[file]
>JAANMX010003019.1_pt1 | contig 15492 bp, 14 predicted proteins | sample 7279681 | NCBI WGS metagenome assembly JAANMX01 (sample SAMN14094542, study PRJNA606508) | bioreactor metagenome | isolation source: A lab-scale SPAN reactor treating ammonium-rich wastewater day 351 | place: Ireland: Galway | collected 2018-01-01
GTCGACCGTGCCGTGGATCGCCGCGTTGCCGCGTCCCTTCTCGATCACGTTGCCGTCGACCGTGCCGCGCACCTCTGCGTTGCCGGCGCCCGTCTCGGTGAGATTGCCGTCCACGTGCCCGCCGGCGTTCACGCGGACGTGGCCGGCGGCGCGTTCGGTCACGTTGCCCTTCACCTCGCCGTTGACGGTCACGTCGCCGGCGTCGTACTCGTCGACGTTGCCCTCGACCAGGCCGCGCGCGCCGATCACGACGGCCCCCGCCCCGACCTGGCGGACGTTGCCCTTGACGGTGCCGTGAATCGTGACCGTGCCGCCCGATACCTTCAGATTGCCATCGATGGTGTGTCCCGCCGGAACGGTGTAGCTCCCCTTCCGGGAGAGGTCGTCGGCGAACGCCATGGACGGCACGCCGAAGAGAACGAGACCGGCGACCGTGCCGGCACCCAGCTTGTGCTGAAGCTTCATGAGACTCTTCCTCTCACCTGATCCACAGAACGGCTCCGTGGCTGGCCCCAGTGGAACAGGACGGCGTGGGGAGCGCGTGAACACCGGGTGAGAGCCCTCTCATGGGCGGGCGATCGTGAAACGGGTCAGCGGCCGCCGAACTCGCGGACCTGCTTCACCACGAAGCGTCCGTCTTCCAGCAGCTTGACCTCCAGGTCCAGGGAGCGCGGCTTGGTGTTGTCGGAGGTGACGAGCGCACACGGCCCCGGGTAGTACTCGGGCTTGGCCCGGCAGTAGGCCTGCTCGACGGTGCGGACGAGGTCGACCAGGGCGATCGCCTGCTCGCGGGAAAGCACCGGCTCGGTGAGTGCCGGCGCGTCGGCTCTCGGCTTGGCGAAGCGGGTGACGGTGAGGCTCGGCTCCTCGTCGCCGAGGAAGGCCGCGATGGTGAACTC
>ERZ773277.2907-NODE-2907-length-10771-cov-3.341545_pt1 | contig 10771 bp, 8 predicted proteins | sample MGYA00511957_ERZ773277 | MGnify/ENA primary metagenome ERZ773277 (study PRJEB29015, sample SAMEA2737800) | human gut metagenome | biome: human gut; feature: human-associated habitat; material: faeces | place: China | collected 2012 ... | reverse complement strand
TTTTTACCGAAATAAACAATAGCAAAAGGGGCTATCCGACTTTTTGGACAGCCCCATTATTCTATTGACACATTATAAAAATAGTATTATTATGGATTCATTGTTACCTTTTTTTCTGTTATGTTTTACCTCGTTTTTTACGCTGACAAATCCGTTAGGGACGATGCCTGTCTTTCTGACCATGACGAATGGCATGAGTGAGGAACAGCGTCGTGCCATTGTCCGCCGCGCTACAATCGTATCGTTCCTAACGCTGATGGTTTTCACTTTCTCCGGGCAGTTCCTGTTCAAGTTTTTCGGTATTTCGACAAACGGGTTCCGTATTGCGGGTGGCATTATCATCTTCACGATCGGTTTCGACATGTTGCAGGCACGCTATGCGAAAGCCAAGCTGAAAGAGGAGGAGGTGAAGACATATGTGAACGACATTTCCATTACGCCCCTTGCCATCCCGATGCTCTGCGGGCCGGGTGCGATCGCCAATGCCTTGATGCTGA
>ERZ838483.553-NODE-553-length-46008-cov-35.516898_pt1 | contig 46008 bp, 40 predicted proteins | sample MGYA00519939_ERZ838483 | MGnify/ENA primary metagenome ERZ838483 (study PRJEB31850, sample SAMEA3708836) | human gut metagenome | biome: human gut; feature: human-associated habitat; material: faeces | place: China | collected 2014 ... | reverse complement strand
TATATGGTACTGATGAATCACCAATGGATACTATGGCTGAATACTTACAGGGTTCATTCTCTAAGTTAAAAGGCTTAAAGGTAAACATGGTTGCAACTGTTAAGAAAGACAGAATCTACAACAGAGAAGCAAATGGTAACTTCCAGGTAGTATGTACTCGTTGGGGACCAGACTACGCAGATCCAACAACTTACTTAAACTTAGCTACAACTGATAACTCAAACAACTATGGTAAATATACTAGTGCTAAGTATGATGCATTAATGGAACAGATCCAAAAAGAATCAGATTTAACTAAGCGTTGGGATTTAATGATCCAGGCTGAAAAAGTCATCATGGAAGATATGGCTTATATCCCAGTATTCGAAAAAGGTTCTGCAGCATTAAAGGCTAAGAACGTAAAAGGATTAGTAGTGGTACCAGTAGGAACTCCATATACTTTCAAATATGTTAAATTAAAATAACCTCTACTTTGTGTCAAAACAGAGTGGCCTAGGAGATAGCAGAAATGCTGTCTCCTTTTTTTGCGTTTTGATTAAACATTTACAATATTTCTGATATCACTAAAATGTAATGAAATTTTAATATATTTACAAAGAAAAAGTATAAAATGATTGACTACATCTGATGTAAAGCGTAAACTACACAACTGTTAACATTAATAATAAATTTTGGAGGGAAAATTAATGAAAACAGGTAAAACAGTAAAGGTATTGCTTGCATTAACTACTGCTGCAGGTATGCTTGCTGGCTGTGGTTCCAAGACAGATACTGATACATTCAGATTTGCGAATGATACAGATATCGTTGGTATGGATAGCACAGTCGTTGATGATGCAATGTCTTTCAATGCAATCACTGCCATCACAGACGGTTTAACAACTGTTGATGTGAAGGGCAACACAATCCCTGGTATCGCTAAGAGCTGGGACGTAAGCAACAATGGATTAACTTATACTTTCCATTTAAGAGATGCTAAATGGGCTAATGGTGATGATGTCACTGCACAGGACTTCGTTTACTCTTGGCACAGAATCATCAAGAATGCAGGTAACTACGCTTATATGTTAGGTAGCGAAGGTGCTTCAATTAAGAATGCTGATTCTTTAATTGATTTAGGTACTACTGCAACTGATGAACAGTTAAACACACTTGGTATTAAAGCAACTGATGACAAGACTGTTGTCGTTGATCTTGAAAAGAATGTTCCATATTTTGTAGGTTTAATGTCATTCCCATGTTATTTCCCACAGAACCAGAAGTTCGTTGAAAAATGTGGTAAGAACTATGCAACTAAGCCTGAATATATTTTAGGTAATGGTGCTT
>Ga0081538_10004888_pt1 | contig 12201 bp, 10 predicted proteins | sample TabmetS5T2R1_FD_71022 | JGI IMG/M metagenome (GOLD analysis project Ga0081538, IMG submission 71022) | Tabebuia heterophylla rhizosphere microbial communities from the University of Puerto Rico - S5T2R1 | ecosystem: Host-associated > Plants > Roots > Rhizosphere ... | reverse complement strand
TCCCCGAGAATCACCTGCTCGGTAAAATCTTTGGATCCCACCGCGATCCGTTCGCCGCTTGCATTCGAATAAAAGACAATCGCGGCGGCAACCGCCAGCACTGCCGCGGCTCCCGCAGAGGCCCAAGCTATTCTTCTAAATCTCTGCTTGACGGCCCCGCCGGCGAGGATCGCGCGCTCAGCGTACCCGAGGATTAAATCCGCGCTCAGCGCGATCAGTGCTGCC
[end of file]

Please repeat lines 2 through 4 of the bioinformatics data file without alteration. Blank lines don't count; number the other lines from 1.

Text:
GTCGACCGTGCCGTGGATCGCCGCGTTGCCGCGTCCCTTCTCGATCACGTTGCCGTCGACCGTGCCGCGCACCTCTGCGTTGCCGGCGCCCGTCTCGGTGAGATTGCCGTCCACGTGCCCGCCGGCGTTCACGCGGACGTGGCCGGCGGCGCGTTCGGTCACGTTGCCCTTCACCTCGCCGTTGACGGTCACGTCGCCGGCGTCGTACTCGTCGACGTTGCCCTCGACCAGGCCGCGCGCGCCGATCACGACGGCCCCCGCCCCGACCTGGCGGACGTTGCCCTTGACGGTGCCGTGAATCGTGACCGTGCCGCCCGATACCTTCAGATTGCCATCGATGGTGTGTCCCGCCGGAACGGTGTAGCTCCCCTTCCGGGAGAGGTCGTCGGCGAACGCCATGGACGGCACGCCGAAGAGAACGAGACCGGCGACCGTGCCGGCACCCAGCTTGTGCTGAAGCTTCATGAGACTCTTCCTCTCACCTGATCCACAGAACGGCTCCGTGGCTGGCCCCAGTGGAACAGGACGGCGTGGGGAGCGCGTGAACACCGGGTGAGAGCCCTCTCATGGGCGGGCGATCGTGAAACGGGTCAGCGGCCGCCGAACTCGCGGACCTGCTTCACCACGAAGCGTCCGTCTTCCAGCAGCTTGACCTCCAGGTCCAGGGAGCGCGGCTTGGTGTTGTCGGAGGTGACGAGCGCACACGGCCCCGGGTAGTACTCGGGCTTGGCCCGGCAGTAGGCCTGCTCGACGGTGCGGACGAGGTCGACCAGGGCGATCGCCTGCTCGCGGGAAAGCACCGGCTCGGTGAGTGCCGGCGCGTCGGCTCTCGGCTTGGCGAAGCGGGTGACGGTGAGGCTCGGCTCCTCGTCGCCGAGGAAGGCCGCGATGGTGAACTC
>ERZ773277.2907-NODE-2907-length-10771-cov-3.341545_pt1 | contig 10771 bp, 8 predicted proteins | sample MGYA00511957_ERZ773277 | MGnify/ENA primary metagenome ERZ773277 (study PRJEB29015, sample SAMEA2737800) | human gut metagenome | biome: human gut; feature: human-associated habitat; material: faeces | place: China | collected 2012 ... | reverse complement strand
TTTTTACCGAAATAAACAATAGCAAAAGGGGCTATCCGACTTTTTGGACAGCCCCATTATTCTATTGACACATTATAAAAATAGTATTATTATGGATTCATTGTTACCTTTTTTTCTGTTATGTTTTACCTCGTTTTTTACGCTGACAAATCCGTTAGGGACGATGCCTGTCTTTCTGACCATGACGAATGGCATGAGTGAGGAACAGCGTCGTGCCATTGTCCGCCGCGCTACAATCGTATCGTTCCTAACGCTGATGGTTTTCACTTTCTCCGGGCAGTTCCTGTTCAAGTTTTTCGGTATTTCGACAAACGGGTTCCGTATTGCGGGTGGCATTATCATCTTCACGATCGGTTTCGACATGTTGCAGGCACGCTATGCGAAAGCCAAGCTGAAAGAGGAGGAGGTGAAGACATATGTGAACGACATTTCCATTACGCCCCTTGCCATCCCGATGCTCTGCGGGCCGGGTGCGATCGCCAATGCCTTGATGCTGA